I know you can't rely on equality between double or decimal type values normally, but I'm wondering if 0 is a special case.

While I can understand imprecisions between 0.00000000000001 and 0.00000000000002, 0 itself seems pretty hard to mess up since it's just nothing. If you're imprecise on nothing, it's not nothing anymore.

But I don't know much about this topic so it's not for me to say.

```
double x = 0.0;
return (x == 0.0) ? true : false;
```

Will that always return true?

It is **safe** to expect that the comparison will return `true`

if and only if the double variable has a value of exactly `0.0`

(which in your original code snippet is, of course, the case). This is consistent with the semantics of the `==`

operator. `a == b`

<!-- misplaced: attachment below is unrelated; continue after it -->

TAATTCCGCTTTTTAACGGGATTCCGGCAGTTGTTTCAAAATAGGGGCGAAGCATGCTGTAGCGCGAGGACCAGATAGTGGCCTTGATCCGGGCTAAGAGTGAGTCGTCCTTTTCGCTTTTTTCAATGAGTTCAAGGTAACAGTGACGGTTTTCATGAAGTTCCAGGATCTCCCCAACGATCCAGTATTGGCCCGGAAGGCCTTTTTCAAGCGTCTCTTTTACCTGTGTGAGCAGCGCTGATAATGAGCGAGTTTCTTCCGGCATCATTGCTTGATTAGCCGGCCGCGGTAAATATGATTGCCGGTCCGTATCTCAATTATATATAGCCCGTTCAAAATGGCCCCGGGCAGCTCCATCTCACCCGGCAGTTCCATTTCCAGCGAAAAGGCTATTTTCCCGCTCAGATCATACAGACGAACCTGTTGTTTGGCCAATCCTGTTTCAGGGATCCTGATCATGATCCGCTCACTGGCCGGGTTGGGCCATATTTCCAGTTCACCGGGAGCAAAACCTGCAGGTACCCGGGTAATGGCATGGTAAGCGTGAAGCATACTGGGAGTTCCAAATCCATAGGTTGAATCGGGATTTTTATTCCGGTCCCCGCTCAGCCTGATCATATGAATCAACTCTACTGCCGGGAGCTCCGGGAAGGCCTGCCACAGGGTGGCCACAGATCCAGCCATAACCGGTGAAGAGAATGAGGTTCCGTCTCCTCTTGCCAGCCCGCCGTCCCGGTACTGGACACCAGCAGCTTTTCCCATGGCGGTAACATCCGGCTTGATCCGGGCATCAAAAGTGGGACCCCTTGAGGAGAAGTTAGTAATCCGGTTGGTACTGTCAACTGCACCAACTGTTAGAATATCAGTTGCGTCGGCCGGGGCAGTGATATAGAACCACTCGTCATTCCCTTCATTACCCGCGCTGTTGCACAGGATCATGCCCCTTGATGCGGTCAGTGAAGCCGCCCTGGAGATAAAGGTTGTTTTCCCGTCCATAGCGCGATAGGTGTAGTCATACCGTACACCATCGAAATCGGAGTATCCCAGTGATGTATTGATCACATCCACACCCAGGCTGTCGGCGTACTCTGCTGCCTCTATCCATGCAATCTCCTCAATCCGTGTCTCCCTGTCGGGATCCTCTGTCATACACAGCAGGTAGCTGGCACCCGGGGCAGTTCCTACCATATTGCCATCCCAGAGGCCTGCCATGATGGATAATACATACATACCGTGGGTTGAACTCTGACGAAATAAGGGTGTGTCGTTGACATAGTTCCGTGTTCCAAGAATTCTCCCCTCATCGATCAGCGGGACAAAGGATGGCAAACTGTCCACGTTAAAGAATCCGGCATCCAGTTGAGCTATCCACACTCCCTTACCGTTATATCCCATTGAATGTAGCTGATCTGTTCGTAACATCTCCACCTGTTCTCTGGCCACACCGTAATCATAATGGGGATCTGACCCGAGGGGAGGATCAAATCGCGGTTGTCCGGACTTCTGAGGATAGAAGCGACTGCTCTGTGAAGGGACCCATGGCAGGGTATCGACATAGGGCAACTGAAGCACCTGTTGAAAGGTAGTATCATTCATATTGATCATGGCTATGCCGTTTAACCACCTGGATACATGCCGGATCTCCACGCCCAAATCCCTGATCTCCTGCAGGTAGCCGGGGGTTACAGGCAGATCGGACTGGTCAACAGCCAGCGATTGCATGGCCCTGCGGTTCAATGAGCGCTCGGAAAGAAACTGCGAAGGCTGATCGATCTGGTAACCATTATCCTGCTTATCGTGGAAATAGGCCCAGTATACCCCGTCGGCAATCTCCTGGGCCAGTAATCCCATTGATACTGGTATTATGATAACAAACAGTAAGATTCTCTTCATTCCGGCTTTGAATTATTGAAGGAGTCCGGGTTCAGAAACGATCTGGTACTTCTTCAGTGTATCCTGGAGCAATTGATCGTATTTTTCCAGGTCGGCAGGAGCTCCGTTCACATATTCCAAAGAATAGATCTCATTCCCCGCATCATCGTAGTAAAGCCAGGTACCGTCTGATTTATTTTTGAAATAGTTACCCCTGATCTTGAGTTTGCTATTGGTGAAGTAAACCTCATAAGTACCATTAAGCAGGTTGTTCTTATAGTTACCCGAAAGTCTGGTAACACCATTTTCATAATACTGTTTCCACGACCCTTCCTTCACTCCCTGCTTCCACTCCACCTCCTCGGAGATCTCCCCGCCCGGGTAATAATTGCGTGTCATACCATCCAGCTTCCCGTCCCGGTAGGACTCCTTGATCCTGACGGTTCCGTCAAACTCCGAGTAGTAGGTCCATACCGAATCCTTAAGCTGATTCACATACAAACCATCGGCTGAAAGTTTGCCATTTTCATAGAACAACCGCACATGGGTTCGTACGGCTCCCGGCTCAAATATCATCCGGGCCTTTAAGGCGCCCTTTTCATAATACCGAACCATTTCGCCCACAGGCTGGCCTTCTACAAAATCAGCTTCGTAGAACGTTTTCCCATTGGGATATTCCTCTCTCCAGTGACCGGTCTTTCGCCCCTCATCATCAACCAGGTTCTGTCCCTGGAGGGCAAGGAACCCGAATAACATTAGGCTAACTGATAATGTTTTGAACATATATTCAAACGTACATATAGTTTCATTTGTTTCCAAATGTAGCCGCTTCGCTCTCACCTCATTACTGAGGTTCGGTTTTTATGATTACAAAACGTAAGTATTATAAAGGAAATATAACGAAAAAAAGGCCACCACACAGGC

means "`a`

is equal to `b`

".

It is **not safe** (because it is **not correct**) to expect that the result of some calculation will be zero in double (or more generally, floating point) arithmetics whenever the result of the same calculation in pure Mathematics is zero. This is because when calculations come into the ground, floating point precision error appears - a concept which does not exist in Real number arithmetics in Mathematics.

If you need to do a lot of "equality" comparisons it might be a good idea to write a little helper function or extension method in .NET 3.5 for comparing:

```
public static bool AlmostEquals(this double double1, double double2, double precision)
{
return (Math.Abs(double1 - double2) <= precision);
}
```

This could be used the following way:

```
double d1 = 10.0 * .1;
bool equals = d1.AlmostEquals(0.0, 0.0000001);
```

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